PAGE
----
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17 April 2014 12:48 pm ,
Vol. 344 ,
Officials last week revealed that the U.S. contribution to ITER could cost $3.9 billion by 2034—roughly four times the...
An experimental hepatitis B drug that looked safe in animal trials tragically killed five of 15 patients in 1993. Now,...
Using the two high-quality genomes that exist for Neandertals and Denisovans, researchers find clues to gene activity...
A new report from the Intergovernmental Panel on Climate Change (IPCC) concludes that humanity has done little to slow...
Astronomers have discovered an Earth-sized planet in the habitable zone of a red dwarf—a star cooler than the sun—500...
Three years ago, Jennifer Francis of Rutgers University proposed that a warming Arctic was altering the behavior of the...
- 17 April 2014 12:48 pm , Vol. 344 , #6181
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Curb on Animal Rights Protests
23 January 2001 7:00 pm
The United Kingdom is stepping in to protect an ailing pharmaceutical research firm from attacks and intimidation by animal rights protestors. Last week, the government pledged to strengthen legislation to prevent extremists from protesting outside employees' homes. The government may also outlaw mail threats.
Huntingdon Life Sciences (HLS), in Cambridgeshire, is Europe's largest center for animal experiments. For several years, its employees have endured violent attacks, firebombing of vehicles, and other abuse from animal rights protesters. Adding to the company's woes, activists recently began to target staff of its financial backers. The tactic seems to have worked: Last week, the Royal Bank of Scotland announced it would be recalling a $32.7 million loan. That placed HLS on the brink of bankruptcy.
In response to Huntingdon's problems, U.K. Home Secretary Jack Straw announced on Wednesday that he would amend the Police and Criminal Justice Bill to stop activists from staging protests outside companies or the homes of employees. In addition, the government is considering a ban on threatening mail. The government also allocated $1.45 million to beef up police security around HLS's compound and to protect scientists and their families.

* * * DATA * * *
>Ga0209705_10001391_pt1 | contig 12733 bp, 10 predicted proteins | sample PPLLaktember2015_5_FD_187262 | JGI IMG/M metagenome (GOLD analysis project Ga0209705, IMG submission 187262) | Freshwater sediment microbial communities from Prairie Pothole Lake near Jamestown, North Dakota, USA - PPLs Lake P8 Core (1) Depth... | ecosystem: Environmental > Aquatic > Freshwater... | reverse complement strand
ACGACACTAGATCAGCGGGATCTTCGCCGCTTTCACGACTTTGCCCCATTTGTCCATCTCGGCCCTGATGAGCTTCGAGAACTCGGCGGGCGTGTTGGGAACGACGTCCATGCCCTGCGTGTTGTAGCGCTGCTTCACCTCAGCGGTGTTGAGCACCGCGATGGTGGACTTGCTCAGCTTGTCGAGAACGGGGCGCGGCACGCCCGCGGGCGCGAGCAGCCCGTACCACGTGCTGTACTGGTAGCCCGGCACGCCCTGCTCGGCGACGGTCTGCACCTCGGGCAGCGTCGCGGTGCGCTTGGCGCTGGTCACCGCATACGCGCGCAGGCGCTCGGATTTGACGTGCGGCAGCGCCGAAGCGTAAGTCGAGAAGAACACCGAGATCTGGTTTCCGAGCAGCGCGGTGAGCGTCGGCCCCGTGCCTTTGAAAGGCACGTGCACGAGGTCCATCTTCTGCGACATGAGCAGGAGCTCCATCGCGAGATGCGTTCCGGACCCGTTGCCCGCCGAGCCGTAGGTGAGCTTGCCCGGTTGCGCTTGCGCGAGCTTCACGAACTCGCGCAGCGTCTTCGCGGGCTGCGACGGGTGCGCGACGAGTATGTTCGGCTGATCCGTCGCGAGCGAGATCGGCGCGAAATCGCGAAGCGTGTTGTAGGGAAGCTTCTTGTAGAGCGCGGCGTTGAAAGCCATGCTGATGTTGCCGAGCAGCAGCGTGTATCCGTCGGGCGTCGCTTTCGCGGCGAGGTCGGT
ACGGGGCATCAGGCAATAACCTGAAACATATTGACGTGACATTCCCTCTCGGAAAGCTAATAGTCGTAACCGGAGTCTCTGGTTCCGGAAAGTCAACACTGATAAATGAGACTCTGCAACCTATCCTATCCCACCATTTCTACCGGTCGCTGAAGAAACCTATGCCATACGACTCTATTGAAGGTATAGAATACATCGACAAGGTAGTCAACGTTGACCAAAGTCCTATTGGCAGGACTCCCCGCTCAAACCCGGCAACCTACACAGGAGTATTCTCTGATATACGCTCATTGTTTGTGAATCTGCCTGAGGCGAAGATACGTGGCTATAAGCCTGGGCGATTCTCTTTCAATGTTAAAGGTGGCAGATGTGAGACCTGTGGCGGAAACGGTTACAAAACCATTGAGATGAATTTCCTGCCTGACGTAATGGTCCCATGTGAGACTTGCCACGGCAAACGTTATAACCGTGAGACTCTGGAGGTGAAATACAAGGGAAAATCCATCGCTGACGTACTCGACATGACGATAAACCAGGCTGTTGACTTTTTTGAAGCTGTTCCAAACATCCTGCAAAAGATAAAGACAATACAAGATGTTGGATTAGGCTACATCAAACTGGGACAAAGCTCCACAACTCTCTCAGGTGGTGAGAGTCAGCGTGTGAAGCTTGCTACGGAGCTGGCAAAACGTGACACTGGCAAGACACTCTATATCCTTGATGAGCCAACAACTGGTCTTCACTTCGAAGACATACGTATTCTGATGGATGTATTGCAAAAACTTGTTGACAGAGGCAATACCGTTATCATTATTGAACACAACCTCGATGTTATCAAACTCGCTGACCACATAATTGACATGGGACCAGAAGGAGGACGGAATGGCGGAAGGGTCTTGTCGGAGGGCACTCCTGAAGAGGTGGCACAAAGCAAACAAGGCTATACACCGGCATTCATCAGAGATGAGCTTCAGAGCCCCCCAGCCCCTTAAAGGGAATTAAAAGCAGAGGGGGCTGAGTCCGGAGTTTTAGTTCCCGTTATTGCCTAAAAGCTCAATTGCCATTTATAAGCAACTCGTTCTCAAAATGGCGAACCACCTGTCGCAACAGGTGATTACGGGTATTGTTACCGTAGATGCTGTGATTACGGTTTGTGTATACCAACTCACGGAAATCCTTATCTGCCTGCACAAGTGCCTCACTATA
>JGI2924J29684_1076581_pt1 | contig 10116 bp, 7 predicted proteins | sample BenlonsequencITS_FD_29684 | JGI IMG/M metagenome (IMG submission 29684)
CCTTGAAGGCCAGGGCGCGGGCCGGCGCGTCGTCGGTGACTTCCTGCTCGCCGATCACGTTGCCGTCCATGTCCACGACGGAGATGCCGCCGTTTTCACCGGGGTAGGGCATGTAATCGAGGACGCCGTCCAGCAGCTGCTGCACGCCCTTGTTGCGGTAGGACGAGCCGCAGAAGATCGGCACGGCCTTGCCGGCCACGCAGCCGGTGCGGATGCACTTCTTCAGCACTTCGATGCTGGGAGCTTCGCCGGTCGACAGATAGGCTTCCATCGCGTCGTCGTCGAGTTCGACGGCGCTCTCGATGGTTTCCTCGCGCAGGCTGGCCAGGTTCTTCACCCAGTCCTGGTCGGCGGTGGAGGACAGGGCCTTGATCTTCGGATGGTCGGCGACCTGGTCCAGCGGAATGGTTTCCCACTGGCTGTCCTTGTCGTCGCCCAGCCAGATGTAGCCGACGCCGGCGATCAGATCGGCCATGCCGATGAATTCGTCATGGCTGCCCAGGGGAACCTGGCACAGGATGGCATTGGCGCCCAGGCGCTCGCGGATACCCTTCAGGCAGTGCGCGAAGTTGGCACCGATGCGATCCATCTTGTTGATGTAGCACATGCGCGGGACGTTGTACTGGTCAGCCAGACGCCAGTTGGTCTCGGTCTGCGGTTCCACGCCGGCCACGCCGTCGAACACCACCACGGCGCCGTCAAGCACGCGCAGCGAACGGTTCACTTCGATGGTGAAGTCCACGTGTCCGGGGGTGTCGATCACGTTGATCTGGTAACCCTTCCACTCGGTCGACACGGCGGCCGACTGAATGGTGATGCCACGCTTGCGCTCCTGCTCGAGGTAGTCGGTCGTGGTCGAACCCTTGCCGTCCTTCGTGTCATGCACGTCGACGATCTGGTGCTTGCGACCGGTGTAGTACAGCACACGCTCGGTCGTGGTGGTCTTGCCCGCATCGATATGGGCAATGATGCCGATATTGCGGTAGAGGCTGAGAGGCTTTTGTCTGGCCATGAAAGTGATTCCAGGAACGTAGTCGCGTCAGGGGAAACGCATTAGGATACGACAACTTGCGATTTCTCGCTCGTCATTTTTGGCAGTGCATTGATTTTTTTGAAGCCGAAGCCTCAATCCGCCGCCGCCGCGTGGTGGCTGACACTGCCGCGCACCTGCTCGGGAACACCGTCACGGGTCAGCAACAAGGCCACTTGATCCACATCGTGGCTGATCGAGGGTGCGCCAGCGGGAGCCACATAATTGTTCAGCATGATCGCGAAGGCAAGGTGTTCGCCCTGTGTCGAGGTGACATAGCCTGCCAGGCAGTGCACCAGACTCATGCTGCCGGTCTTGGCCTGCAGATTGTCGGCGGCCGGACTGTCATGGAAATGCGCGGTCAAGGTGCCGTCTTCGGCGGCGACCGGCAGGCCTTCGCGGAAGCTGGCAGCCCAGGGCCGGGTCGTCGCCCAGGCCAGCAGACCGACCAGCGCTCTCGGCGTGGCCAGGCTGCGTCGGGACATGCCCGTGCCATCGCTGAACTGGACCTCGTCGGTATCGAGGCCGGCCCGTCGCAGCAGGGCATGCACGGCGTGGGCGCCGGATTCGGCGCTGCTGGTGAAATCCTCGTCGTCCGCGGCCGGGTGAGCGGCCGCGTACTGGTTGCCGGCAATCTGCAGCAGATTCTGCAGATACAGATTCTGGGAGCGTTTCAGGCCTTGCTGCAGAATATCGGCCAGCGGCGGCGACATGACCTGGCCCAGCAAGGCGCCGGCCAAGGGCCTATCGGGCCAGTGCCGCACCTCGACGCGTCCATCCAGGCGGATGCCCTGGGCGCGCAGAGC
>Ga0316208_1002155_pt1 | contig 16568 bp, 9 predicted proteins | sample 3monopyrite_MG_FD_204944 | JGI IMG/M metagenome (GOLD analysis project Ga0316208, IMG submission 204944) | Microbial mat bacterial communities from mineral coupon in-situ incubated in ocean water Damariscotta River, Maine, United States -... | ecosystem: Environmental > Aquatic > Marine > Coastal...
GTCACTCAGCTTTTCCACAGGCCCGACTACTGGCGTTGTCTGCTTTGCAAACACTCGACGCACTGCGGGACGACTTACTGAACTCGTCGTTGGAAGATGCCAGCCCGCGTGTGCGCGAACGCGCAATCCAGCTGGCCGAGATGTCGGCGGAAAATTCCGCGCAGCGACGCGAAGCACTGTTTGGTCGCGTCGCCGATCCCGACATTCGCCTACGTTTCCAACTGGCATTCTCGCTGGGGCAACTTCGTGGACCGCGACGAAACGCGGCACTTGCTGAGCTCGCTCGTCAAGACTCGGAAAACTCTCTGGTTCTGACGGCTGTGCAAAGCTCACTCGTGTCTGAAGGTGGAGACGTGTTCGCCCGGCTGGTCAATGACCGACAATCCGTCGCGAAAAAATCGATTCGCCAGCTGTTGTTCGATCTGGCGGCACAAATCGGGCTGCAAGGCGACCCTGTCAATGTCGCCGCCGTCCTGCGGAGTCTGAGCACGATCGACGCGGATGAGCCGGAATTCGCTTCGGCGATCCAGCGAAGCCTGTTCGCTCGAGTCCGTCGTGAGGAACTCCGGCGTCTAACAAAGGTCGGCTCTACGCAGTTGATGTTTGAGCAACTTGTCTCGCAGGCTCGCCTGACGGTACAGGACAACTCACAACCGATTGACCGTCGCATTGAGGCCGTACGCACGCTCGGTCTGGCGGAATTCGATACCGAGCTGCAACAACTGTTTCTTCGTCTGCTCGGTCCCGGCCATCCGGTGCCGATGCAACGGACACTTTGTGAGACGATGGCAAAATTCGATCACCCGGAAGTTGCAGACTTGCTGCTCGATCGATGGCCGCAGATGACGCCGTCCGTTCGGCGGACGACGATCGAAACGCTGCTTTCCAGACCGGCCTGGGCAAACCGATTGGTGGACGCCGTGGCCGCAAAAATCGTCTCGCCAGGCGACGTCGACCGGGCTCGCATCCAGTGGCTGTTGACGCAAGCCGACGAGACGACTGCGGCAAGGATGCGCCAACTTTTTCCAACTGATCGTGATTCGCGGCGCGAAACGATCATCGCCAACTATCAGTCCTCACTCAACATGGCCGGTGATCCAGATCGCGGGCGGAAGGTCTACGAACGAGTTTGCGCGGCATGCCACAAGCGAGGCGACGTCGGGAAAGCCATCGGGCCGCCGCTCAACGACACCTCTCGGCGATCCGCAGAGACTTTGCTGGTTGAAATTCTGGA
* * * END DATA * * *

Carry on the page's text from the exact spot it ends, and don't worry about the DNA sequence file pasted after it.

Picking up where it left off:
On Friday, a financial group in the United States bailed out HLS, by agreeing to refinance the company's loans and providing an unspecified amount of new capital. HLS withheld the name of the group, to prevent it from becoming the next target. "This new deal for Huntingdon Life Sciences sends an important message to those who would use violence and intimidation to drive vital research out of the country," Mike O'Brien, a Home Office minister, said in a statement.
Scientists are relieved that the government has stepped in, but many question the effectiveness of the new measures. "These half-measures will do little or nothing to prevent the harassment, intimidation, and violence," says Mark Matfield, executive director of the Research Defense Society, which represents scientists who experiment on animals. Protesters have vowed to continue their campaign.